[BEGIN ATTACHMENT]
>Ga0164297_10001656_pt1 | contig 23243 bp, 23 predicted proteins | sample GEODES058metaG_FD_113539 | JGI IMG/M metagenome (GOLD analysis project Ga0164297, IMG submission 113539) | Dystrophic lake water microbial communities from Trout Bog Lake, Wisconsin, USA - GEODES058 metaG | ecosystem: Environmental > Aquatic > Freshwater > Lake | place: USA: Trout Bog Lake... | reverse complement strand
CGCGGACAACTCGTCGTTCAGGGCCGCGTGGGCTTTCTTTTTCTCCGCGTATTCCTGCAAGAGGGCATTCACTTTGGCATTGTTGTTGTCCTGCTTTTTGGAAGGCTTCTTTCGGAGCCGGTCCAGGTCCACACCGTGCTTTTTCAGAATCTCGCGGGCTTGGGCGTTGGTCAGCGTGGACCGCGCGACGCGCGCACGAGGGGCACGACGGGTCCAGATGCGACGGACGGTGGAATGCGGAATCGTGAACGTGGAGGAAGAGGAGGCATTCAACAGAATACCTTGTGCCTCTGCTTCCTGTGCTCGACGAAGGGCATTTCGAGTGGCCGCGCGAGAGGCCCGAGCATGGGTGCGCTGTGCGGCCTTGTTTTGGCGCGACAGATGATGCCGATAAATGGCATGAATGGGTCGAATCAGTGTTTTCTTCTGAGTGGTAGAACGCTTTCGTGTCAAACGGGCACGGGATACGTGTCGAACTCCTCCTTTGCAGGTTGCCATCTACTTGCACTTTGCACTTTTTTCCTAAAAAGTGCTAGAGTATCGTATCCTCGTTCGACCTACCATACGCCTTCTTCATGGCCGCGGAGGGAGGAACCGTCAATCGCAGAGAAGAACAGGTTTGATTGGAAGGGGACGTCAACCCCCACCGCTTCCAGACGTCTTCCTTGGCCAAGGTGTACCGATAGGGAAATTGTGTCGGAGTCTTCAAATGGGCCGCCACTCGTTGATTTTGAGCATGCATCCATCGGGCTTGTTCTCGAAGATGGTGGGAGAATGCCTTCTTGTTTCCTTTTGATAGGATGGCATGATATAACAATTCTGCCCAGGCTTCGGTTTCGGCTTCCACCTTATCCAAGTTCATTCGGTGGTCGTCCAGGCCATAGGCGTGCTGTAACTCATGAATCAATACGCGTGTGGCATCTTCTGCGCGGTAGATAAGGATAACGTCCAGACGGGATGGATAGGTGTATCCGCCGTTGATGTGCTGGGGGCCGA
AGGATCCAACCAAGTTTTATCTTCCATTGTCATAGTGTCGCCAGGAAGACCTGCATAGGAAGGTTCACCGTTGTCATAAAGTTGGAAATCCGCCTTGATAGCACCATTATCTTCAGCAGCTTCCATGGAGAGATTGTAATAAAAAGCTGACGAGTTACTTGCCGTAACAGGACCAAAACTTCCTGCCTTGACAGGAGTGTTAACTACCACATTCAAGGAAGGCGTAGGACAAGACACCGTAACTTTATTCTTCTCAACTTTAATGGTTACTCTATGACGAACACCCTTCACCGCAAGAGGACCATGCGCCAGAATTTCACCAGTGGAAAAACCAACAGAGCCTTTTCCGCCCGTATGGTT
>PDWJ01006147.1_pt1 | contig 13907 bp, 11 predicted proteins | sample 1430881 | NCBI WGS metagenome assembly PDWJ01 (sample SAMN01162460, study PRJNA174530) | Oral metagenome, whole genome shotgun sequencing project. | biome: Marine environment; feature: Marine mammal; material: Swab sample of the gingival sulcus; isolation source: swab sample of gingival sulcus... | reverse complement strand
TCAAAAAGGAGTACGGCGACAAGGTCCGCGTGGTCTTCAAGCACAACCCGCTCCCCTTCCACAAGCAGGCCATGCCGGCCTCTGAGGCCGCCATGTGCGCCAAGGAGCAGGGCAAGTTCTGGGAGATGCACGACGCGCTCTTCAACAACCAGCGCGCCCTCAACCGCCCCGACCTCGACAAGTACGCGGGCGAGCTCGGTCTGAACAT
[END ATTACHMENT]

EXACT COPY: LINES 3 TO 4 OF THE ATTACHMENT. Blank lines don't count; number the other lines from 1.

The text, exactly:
AGGATCCAACCAAGTTTTATCTTCCATTGTCATAGTGTCGCCAGGAAGACCTGCATAGGAAGGTTCACCGTTGTCATAAAGTTGGAAATCCGCCTTGATAGCACCATTATCTTCAGCAGCTTCCATGGAGAGATTGTAATAAAAAGCTGACGAGTTACTTGCCGTAACAGGACCAAAACTTCCTGCCTTGACAGGAGTGTTAACTACCACATTCAAGGAAGGCGTAGGACAAGACACCGTAACTTTATTCTTCTCAACTTTAATGGTTACTCTATGACGAACACCCTTCACCGCAAGAGGACCATGCGCCAGAATTTCACCAGTGGAAAAACCAACAGAGCCTTTTCCGCCCGTATGGTT
>PDWJ01006147.1_pt1 | contig 13907 bp, 11 predicted proteins | sample 1430881 | NCBI WGS metagenome assembly PDWJ01 (sample SAMN01162460, study PRJNA174530) | Oral metagenome, whole genome shotgun sequencing project. | biome: Marine environment; feature: Marine mammal; material: Swab sample of the gingival sulcus; isolation source: swab sample of gingival sulcus... | reverse complement strand